Columbia Law School’s Law, Rights and Religion Project’s Whose Faith Matters? The Fight for Religious Liberty Beyond the Christian Right has been published and is a wonderfully informative document. From the executive summary:
Whose Faith Matters? The Fight for Religious Liberty Beyond the Christian Right seeks to correct two widespread misconceptions: that the political left has abandoned the fight for “religious liberty,” seeing religion as a threat to its values, and that Christian conservatives are resolutely dedicated to protecting religious liberty.
The United States of America has regularly discriminated against non-Conservative and/or non-Christian people in legal understandings, which is in violation of the First Amendment’s Establishment Clause and the Free Exercise Clause. Furthermore, those Christian nationalists who seek to turn our secular republic into a theocracy continue to attempt to bamboozle the public into thinking that this country was founded as “a Christian nation”, meanwhile historians remind them that the Founding Fathers, products of the European Enlightenment, were mostly Deists, who are not, at all, Christians. (See: Thomas Paine’s Age of Reason, and more recently Andrew L. Seidel’s The Founding Myth, which is a book I hope to read by the end of the year.)
From the report a quote:
“It seemed to me one of the tragedies of history that Christians, since the age of Constantine, had rarely put their obedience to Christ ahead of their obedience to the state.”
~Jim Forest, member of the Milwaukee Fourteen
I found this quote profound, since we see many vocal Evangelical Christians who are, as one of many possible examples, advocating for the United States governments current policy of family separations at the border, which I personally find insane that any Christian would think that Jesus Christ would be for such a practice.
The second section of the report spends most of its time recounting many different court cases that tried to use the Clinton Administration’s horrible Religious Freedom Restoration Act (introduced by Chuck Schumer) to try and get religious exemptions from something that everyone else in a similar circumstance would be required to do.
The third section specifically identifies legislation that was attempted or passed under the guise of religious liberty that specifically benefits the Christian Right, and, at best, ignores everyone who doesn’t see that point of view, including mainline and leftist Christians, not just non-Christians. Fortunately the report does not ignore the Christian Nationalists’ Project Blitz.
The fourth section holds the reports recommendations for “Protecting Religious Liberty for Everyone”. Their recommendations, which strike me as levelheaded and well reasoned:
- Religious Liberty Must Be Neutral
- Religious Liberty Must Be Noncoercive
- Religious Liberty Must Be Nondiscriminatory
- Religious Liberty Cannot Be Absolute
- Religious Liberty Must Be Democratic
- Religious Liberty Must Be Pluralistic
Amy Littlefield for VICE: The People Reclaiming Religious Freedom from the Christian Right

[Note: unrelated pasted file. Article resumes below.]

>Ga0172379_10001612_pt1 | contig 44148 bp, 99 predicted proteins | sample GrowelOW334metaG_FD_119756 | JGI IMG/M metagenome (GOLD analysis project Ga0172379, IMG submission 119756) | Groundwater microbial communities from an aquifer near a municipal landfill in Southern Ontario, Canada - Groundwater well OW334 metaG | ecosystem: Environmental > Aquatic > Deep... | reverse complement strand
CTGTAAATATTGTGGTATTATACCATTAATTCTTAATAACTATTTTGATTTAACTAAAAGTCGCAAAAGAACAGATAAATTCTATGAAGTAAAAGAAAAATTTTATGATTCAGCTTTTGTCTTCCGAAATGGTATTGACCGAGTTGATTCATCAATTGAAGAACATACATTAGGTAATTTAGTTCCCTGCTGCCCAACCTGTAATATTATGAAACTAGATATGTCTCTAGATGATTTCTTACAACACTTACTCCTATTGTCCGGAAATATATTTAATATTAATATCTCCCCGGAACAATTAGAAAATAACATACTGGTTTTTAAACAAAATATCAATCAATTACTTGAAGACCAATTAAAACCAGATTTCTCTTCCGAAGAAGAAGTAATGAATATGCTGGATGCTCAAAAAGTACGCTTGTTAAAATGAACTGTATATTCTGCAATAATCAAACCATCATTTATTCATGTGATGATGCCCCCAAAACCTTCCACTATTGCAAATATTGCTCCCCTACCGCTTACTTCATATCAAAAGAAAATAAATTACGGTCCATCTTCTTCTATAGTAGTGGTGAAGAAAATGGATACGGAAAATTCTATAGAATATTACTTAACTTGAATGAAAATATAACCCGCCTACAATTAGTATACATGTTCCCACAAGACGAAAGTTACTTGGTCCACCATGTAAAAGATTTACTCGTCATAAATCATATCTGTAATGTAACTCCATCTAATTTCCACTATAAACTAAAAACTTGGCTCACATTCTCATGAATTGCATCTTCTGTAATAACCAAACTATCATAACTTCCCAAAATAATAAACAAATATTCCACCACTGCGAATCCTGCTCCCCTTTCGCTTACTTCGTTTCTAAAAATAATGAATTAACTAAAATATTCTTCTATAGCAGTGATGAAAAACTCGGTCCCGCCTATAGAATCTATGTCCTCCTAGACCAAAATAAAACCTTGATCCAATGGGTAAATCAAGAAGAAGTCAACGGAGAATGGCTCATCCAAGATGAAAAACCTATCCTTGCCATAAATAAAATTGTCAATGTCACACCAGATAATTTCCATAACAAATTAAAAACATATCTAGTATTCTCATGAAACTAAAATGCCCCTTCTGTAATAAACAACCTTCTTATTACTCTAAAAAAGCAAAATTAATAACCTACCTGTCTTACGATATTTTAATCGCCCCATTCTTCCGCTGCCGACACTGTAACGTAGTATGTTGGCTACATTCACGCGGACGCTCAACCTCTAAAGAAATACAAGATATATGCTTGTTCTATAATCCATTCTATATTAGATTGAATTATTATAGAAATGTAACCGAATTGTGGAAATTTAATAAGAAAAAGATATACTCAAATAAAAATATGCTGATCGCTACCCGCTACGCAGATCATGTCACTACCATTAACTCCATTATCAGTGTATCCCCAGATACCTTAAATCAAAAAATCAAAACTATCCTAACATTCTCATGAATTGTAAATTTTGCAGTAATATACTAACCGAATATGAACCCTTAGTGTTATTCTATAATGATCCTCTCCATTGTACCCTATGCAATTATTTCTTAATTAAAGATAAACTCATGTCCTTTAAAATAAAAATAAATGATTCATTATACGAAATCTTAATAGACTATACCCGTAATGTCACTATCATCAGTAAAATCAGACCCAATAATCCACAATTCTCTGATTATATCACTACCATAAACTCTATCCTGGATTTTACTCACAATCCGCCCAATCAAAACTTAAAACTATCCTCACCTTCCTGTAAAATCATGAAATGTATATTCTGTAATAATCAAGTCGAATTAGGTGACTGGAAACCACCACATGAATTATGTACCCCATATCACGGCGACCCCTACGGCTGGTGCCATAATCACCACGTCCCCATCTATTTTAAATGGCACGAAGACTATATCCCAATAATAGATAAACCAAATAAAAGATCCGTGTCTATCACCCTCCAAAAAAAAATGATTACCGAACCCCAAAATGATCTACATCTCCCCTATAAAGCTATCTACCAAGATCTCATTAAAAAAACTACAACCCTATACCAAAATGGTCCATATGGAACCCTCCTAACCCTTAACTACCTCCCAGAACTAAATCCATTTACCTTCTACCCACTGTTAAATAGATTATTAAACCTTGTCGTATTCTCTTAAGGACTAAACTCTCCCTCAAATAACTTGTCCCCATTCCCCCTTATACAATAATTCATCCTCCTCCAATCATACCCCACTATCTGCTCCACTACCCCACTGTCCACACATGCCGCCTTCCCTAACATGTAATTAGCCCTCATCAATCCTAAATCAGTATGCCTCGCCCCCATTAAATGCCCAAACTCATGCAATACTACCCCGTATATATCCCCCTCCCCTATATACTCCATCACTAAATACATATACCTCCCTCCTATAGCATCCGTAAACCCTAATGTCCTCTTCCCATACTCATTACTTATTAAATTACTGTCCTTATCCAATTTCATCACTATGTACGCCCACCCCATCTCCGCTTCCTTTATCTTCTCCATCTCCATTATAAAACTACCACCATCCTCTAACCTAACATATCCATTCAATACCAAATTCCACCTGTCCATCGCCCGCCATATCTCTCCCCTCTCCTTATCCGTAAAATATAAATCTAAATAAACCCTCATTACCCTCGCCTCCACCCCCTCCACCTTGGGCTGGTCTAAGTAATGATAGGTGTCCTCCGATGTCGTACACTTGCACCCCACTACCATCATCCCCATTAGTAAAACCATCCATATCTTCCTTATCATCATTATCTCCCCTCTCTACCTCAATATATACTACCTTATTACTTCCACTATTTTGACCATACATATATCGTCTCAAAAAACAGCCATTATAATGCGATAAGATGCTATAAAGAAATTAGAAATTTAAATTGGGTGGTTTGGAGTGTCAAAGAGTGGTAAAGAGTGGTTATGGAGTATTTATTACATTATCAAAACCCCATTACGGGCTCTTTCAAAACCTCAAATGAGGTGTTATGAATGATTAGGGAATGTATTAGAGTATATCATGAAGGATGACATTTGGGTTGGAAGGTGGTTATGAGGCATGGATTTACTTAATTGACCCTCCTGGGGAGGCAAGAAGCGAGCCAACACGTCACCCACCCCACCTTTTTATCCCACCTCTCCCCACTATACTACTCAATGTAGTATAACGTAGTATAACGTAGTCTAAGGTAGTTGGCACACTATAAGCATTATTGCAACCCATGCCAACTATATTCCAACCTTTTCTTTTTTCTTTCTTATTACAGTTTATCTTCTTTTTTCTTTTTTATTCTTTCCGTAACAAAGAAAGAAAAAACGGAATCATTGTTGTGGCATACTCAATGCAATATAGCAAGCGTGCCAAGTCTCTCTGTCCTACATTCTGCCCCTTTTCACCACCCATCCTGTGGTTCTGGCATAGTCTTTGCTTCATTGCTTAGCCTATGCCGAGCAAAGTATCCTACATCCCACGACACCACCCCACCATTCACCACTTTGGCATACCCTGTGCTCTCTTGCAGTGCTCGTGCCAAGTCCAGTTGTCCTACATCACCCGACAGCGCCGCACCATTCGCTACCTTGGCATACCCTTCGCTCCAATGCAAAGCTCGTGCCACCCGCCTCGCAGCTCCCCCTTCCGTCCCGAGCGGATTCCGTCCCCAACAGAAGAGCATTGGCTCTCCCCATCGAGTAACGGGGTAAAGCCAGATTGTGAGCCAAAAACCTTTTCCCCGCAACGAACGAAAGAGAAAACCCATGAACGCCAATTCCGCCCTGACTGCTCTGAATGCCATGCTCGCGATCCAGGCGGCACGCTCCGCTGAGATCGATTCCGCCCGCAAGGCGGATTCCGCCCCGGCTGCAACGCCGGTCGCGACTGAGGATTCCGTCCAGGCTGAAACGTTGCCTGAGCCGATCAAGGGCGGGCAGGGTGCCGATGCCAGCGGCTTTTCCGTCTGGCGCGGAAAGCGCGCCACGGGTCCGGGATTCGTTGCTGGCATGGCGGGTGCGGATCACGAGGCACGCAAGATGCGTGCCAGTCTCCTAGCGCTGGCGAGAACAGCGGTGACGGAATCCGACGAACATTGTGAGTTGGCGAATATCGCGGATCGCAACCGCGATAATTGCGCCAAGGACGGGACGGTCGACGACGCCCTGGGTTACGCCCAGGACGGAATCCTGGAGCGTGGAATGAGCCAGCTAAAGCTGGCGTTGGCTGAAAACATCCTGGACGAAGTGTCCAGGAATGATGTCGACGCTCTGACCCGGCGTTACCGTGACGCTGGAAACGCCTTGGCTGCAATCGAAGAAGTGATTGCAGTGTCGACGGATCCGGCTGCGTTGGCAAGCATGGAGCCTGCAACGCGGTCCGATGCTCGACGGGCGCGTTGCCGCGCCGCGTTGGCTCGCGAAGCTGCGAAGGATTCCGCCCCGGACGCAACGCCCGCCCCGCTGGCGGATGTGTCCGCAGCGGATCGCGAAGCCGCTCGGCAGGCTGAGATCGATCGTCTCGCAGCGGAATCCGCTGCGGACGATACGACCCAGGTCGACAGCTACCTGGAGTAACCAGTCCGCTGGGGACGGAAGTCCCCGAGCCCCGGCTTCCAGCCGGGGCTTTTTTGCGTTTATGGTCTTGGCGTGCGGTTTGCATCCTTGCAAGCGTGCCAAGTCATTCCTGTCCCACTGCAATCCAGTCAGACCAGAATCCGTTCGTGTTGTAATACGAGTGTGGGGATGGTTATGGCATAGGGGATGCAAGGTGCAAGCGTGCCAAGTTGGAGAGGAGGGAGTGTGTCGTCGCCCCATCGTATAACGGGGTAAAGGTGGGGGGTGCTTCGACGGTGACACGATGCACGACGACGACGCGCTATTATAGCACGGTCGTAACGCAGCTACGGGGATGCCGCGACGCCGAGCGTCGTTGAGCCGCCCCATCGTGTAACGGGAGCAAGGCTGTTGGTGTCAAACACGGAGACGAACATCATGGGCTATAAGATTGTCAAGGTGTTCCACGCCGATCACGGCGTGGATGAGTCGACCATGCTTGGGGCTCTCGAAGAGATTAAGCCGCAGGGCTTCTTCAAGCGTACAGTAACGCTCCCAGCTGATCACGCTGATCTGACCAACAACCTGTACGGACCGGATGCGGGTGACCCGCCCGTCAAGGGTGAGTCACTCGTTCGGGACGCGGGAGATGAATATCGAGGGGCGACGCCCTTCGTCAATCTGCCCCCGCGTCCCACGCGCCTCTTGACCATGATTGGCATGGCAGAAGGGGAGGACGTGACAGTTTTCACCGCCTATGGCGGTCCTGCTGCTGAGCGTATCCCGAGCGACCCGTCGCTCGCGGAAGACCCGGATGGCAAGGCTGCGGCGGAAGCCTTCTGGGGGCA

Highlighting some of the organizations working to use religious beliefs to enjoy the same legal shields that conservative Christians have used for years:
Scott Warren with the group No More Deaths cited his religious beliefs to defend himself against felony charges after he was arrested last year for giving food and water to migrants in the Arizona desert. In Maine, a peer addiction recovery coach founded the Church of Safe Injection last year “to spread the gospel of harm reduction” by handing out overdose reversal medication and clean needles to people with addiction, even though it’s illegal in Maine to have more than 10 syringes without a certification. In Georgia the same year, a group of Catholics broke into a nuclear base and marked it with their own blood to protest the threat of nuclear war.
Of note, as of November 21, 2019, Scott Warren was found not guilty.
A particular passage that I found rang particularly true for me:
“A results analysis reveals pretty clearly that the tendency, and what will happen the most, is religion and the idea of religious freedom will be misused to maintain traditional power structures, not to advance social progress,” said Rachel Laser, president and CEO of Americans United for Separation of Church and State. “We’ve seen religion used to justify slavery, religion used to fight civil rights, religion used to keep women down, and now religion used to turn back the clock on LGBTQ equality.” But using religious freedom as a legal strategy hasn’t worked out so well for people on the left.
And, of course, a recounting of one of my favorite victories against violation of church and state in recent memory:
Sometimes these efforts have helped to enforce the separation of church and state. After the state of Oklahoma erected a statue of the Ten Commandments outside the Oklahoma State House several years ago, the Satanic Temple famously announced it would erect an eight-foot monument to the goat-headed deity Baphomet on the same grounds. Before the Temple could unveil its statue—which featured two children gazing up at the deity in adoration—Oklahoma’s Supreme Court ruled that the Ten Commandments statue violated the state Constitution and would have to come down. That was the entire point, the Satanic Temple’s co-founder and spokesperson Lucien Greaves told VICE News at the time. “We won this round,” Greaves said.